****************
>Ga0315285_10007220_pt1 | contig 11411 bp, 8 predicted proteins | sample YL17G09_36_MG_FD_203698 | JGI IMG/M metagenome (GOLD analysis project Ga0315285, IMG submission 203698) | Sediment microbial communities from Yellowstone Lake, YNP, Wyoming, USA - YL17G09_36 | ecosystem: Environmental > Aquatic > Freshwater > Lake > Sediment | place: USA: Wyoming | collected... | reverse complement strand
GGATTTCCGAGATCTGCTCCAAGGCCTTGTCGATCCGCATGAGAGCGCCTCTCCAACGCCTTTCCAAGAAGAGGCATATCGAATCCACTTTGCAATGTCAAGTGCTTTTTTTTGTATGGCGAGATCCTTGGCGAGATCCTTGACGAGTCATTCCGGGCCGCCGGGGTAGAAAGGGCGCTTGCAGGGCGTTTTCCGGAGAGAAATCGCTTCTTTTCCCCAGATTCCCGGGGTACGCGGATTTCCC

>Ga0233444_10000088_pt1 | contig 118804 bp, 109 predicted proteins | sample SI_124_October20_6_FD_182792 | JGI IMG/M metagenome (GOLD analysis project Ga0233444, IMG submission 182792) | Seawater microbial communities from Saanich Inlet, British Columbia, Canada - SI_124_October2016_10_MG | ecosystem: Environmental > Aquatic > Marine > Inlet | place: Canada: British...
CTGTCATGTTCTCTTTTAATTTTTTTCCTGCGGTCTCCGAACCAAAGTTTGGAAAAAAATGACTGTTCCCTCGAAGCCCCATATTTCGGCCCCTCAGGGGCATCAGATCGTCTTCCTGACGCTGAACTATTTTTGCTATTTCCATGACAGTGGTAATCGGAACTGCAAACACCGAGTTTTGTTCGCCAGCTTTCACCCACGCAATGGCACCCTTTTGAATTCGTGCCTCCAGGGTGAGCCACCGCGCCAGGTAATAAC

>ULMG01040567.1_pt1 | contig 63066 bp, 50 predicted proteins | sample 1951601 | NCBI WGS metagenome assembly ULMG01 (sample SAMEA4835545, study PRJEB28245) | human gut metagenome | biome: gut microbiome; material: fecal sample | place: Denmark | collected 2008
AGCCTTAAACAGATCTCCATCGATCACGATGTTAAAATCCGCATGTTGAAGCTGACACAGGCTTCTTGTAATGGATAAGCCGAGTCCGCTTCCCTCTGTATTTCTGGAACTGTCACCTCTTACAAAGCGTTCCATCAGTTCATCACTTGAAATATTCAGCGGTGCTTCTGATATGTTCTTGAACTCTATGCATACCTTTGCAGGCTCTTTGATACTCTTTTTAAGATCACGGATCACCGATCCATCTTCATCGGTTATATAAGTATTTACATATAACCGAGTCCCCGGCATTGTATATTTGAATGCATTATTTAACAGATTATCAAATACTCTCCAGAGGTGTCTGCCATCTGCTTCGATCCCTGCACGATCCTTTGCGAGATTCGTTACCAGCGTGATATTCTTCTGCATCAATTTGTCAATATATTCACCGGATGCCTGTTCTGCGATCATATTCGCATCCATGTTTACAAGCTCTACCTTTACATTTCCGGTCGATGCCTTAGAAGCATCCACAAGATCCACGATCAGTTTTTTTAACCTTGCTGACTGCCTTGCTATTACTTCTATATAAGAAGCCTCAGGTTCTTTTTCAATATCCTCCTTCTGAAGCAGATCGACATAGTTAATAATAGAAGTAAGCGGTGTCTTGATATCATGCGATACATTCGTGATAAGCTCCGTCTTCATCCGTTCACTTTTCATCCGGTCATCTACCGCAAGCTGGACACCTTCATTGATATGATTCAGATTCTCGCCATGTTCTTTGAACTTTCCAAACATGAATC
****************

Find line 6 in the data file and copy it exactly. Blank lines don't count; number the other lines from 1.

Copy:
AGCCTTAAACAGATCTCCATCGATCACGATGTTAAAATCCGCATGTTGAAGCTGACACAGGCTTCTTGTAATGGATAAGCCGAGTCCGCTTCCCTCTGTATTTCTGGAACTGTCACCTCTTACAAAGCGTTCCATCAGTTCATCACTTGAAATATTCAGCGGTGCTTCTGATATGTTCTTGAACTCTATGCATACCTTTGCAGGCTCTTTGATACTCTTTTTAAGATCACGGATCACCGATCCATCTTCATCGGTTATATAAGTATTTACATATAACCGAGTCCCCGGCATTGTATATTTGAATGCATTATTTAACAGATTATCAAATACTCTCCAGAGGTGTCTGCCATCTGCTTCGATCCCTGCACGATCCTTTGCGAGATTCGTTACCAGCGTGATATTCTTCTGCATCAATTTGTCAATATATTCACCGGATGCCTGTTCTGCGATCATATTCGCATCCATGTTTACAAGCTCTACCTTTACATTTCCGGTCGATGCCTTAGAAGCATCCACAAGATCCACGATCAGTTTTTTTAACCTTGCTGACTGCCTTGCTATTACTTCTATATAAGAAGCCTCAGGTTCTTTTTCAATATCCTCCTTCTGAAGCAGATCGACATAGTTAATAATAGAAGTAAGCGGTGTCTTGATATCATGCGATACATTCGTGATAAGCTCCGTCTTCATCCGTTCACTTTTCATCCGGTCATCTACCGCAAGCTGGACACCTTCATTGATATGATTCAGATTCTCGCCATGTTCTTTGAACTTTCCAAACATGAATC